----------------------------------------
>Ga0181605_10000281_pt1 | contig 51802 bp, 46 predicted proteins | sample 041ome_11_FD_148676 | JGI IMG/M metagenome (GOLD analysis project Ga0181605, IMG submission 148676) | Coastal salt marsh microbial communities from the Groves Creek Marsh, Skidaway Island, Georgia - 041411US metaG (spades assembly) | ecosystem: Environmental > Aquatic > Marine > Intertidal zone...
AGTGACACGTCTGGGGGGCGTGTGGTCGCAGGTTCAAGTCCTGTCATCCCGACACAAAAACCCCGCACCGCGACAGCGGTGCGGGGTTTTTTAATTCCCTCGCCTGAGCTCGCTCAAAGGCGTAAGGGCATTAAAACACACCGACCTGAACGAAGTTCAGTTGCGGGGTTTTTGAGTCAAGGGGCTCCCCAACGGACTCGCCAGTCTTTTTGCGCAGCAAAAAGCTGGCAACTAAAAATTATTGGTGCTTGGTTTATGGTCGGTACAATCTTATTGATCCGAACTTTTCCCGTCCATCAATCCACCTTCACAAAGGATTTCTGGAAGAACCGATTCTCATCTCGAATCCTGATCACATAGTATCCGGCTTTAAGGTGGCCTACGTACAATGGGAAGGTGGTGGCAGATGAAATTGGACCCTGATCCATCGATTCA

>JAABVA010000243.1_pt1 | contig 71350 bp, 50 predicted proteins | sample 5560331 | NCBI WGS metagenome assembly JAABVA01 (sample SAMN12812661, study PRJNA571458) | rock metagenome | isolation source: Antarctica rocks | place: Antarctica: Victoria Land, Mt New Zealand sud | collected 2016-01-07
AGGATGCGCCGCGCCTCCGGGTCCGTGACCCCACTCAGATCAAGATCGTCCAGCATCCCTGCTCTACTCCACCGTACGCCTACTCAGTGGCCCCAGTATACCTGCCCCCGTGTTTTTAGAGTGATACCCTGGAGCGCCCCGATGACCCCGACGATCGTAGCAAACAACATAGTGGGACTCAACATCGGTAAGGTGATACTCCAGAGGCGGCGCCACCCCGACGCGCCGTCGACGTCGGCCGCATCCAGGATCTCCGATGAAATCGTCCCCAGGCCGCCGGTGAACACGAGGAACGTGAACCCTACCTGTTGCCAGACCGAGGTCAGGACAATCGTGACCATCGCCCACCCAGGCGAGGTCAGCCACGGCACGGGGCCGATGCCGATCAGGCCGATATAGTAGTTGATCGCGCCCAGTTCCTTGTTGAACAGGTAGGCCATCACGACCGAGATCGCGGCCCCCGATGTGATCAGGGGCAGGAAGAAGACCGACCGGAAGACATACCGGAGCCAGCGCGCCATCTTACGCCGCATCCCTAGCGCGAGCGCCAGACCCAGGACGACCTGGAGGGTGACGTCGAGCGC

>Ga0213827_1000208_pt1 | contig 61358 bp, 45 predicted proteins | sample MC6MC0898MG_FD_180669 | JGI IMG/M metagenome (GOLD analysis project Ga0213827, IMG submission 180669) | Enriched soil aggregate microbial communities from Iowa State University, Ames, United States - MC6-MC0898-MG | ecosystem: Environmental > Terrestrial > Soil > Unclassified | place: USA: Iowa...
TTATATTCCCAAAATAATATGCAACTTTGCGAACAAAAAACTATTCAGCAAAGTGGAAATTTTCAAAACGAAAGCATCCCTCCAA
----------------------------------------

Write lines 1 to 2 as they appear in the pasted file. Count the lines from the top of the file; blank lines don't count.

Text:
>Ga0181605_10000281_pt1 | contig 51802 bp, 46 predicted proteins | sample 041ome_11_FD_148676 | JGI IMG/M metagenome (GOLD analysis project Ga0181605, IMG submission 148676) | Coastal salt marsh microbial communities from the Groves Creek Marsh, Skidaway Island, Georgia - 041411US metaG (spades assembly) | ecosystem: Environmental > Aquatic > Marine > Intertidal zone...
AGTGACACGTCTGGGGGGCGTGTGGTCGCAGGTTCAAGTCCTGTCATCCCGACACAAAAACCCCGCACCGCGACAGCGGTGCGGGGTTTTTTAATTCCCTCGCCTGAGCTCGCTCAAAGGCGTAAGGGCATTAAAACACACCGACCTGAACGAAGTTCAGTTGCGGGGTTTTTGAGTCAAGGGGCTCCCCAACGGACTCGCCAGTCTTTTTGCGCAGCAAAAAGCTGGCAACTAAAAATTATTGGTGCTTGGTTTATGGTCGGTACAATCTTATTGATCCGAACTTTTCCCGTCCATCAATCCACCTTCACAAAGGATTTCTGGAAGAACCGATTCTCATCTCGAATCCTGATCACATAGTATCCGGCTTTAAGGTGGCCTACGTACAATGGGAAGGTGGTGGCAGATGAAATTGGACCCTGATCCATCGATTCA